Such a limited recourse financing structure makes sense for companies that may prefer to embark on projects that are off the books so as not to add further obligation at the group level, especially with the Chinese SOEs starting to put more control on over gearing and not being allowed to provide guarantee above its shareholding proportion.
“Say the Chinese SOE is only holding a 70 per cent stake in the joint venture, they would only be allowed to provide 70 per cent of corporate funding. The remaining 30 per cent would need to come from the local partner, whose financials might not be strong enough for them to take on corporate finance,” said Li.
In addition, project finance is especially relevant in countries where there are precedent project finance transactions done by other sponsors and for projects with predictable cashflow.
There is a big upside: it makes the loans less risky for sponsors thanks to a rigorous due diligence process. “Banks will want to make sure material risks are identified and allocated properly before the loan disbursement, because they have limited recourse, ensuring that the project is viable,” added Li.
“It also helps the Chinese sponsors to ensure that the project is viable by itself. In addition, it paves the way for the Chinese parent company to sell the project later, given there is no corporate guarantee. This means new investors will not have to provide corporate guarantee either, which widens its pool of new investors.”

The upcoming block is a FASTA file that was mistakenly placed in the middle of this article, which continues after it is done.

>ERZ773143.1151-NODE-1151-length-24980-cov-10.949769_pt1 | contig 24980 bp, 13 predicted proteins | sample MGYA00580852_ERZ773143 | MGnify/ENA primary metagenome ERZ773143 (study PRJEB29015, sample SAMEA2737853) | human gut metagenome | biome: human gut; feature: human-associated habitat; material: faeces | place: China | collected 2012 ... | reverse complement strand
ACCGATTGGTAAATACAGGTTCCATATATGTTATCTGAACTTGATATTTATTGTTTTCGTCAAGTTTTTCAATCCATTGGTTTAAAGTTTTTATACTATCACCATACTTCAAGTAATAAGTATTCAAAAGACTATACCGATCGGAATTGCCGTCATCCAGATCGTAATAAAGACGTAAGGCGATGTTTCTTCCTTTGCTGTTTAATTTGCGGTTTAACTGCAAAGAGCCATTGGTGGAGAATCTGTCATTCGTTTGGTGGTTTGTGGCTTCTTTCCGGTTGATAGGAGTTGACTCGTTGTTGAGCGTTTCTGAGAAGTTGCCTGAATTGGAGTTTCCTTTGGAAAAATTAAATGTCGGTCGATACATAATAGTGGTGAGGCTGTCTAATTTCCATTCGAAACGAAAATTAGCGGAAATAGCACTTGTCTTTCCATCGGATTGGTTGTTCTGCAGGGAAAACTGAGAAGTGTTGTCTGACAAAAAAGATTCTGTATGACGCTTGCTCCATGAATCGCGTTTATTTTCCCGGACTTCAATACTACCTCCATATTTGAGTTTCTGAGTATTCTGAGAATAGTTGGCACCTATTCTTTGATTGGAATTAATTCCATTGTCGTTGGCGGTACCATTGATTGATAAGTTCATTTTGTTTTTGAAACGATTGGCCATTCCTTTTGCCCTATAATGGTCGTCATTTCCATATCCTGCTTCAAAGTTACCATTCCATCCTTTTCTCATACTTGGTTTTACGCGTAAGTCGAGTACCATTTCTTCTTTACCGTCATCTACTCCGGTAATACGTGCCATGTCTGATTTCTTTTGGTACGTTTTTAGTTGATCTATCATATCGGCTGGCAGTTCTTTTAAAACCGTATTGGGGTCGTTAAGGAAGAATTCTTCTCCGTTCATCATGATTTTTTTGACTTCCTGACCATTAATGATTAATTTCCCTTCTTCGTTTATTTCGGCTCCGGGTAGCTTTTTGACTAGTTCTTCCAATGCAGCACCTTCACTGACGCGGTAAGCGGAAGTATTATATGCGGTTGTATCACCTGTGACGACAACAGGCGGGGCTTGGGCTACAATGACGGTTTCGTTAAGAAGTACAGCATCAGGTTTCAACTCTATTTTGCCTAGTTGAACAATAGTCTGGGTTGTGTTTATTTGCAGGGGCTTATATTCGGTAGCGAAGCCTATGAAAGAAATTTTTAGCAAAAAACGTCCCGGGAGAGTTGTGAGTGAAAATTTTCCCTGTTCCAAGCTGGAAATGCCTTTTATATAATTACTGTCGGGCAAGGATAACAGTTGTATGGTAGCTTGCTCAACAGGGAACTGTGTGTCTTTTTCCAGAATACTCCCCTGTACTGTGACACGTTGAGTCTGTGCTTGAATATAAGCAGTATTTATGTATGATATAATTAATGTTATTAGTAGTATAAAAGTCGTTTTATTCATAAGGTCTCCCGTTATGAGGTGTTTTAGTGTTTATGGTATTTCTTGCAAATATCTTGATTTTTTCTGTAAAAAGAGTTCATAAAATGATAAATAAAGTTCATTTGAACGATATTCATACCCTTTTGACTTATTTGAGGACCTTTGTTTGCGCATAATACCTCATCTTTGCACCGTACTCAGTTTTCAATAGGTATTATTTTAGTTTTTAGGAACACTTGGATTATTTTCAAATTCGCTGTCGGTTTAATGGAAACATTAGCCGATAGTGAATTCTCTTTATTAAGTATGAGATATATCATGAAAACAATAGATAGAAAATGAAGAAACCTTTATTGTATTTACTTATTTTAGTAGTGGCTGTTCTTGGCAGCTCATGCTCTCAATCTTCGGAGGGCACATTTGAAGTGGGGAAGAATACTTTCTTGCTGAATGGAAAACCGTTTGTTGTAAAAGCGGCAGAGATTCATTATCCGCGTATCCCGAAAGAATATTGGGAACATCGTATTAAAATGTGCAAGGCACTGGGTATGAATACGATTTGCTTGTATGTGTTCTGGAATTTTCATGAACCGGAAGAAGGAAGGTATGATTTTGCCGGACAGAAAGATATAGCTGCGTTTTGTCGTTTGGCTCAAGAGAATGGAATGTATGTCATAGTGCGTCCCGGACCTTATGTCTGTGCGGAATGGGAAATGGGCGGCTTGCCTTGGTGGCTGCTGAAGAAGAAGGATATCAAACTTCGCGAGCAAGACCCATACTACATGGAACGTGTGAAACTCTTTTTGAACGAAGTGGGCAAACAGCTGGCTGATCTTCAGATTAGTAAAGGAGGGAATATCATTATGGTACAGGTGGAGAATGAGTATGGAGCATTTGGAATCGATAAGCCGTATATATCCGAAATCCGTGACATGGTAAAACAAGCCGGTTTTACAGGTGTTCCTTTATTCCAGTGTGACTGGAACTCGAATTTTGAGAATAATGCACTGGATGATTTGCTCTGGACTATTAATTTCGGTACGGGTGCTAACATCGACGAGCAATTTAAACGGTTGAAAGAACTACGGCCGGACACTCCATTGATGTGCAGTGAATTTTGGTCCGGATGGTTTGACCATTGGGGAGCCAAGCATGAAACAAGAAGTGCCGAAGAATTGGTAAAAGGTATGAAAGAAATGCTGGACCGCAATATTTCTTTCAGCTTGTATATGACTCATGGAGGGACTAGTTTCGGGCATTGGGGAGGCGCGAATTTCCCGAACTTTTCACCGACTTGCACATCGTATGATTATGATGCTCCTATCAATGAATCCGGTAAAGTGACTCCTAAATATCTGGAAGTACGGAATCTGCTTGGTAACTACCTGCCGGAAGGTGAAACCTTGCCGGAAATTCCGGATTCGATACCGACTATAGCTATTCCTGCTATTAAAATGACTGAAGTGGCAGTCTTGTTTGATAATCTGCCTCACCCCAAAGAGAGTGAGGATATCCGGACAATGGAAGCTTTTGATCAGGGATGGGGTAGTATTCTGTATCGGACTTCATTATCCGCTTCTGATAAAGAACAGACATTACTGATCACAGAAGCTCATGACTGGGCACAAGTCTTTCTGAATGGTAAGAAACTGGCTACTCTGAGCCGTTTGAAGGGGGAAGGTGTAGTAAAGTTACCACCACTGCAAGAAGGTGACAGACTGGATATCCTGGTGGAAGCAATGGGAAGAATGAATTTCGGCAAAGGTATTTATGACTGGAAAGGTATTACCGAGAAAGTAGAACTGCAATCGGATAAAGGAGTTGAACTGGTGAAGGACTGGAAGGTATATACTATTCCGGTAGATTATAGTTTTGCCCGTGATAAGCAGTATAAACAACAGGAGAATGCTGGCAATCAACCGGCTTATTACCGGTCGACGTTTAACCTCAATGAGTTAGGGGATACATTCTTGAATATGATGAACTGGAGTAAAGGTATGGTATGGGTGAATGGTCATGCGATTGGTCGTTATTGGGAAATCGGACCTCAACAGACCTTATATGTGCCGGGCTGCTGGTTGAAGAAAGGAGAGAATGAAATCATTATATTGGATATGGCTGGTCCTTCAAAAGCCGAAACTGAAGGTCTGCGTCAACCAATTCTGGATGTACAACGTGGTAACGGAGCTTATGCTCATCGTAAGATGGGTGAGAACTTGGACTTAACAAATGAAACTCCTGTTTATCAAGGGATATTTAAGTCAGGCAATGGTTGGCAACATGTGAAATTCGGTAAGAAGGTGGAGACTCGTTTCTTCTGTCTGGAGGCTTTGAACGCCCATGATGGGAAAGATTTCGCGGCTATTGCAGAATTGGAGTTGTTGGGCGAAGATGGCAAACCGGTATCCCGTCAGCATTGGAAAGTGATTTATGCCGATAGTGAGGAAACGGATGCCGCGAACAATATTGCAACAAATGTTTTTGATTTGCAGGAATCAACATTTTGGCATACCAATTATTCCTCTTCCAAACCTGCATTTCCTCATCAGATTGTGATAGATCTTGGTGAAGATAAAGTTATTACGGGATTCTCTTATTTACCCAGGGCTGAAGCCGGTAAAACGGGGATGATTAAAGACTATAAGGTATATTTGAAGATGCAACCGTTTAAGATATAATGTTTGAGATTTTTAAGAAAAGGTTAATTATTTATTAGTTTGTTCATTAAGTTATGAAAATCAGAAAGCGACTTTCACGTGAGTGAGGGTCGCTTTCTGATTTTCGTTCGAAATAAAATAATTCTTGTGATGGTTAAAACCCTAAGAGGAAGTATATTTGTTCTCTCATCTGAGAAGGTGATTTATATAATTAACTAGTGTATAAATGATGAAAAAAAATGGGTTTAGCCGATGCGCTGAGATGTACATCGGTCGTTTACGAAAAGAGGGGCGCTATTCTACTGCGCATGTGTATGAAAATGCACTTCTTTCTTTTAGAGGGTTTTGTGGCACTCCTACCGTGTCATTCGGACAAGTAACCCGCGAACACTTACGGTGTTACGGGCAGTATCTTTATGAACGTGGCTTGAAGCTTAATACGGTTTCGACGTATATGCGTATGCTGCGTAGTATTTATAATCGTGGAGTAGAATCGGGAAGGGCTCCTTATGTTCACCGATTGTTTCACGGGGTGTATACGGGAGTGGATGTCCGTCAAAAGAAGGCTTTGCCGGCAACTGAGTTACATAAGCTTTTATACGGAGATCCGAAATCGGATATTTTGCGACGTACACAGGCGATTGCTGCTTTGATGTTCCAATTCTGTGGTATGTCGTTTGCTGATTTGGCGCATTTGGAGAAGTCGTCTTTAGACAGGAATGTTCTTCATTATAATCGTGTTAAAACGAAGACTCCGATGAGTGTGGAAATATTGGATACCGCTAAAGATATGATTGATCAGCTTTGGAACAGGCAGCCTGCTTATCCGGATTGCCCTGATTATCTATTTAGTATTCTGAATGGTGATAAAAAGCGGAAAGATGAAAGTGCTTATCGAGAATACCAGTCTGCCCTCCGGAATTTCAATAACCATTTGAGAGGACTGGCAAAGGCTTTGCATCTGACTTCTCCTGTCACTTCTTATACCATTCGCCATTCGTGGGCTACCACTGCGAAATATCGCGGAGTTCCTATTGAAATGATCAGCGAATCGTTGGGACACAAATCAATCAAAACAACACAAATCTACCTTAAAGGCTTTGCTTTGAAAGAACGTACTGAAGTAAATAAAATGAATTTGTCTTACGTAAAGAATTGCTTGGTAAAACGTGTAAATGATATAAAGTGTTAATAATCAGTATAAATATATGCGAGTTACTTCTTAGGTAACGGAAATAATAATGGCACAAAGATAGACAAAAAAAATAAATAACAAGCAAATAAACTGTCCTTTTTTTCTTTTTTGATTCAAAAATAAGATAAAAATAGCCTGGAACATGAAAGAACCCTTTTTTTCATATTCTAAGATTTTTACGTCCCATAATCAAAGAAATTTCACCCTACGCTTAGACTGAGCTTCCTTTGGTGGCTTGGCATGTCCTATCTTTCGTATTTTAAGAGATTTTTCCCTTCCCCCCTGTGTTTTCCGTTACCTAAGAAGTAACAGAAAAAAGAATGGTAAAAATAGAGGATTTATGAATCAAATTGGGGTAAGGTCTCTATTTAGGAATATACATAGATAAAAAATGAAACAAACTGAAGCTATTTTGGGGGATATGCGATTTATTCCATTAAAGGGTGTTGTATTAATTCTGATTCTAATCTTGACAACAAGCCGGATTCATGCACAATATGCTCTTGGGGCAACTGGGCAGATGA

A bridge between Chinese investors and overseas projects
Project financing can be difficult to execute, which is why it is critical for companies to have a partner that understands the complexities of the project, as well as the landscape in which Chinese firms are operating.
One reason project finance has not been as well received is that the administrative process can be onerous. There is a lengthy due diligence process, coupled with an extensive list of conditions to fulfil before the first loan disbursement. These will cost both time and money.
“Chinese companies might not see the value in putting in all that time and resources to receive the funding, particularly when they are used to a shorter and less complicated process with corporate financings,” said Vincent Seah, Partner, DLA Piper. The law firm has advised DBS Bank on many of their financing of several overseas projects, including those with Chinese sponsors.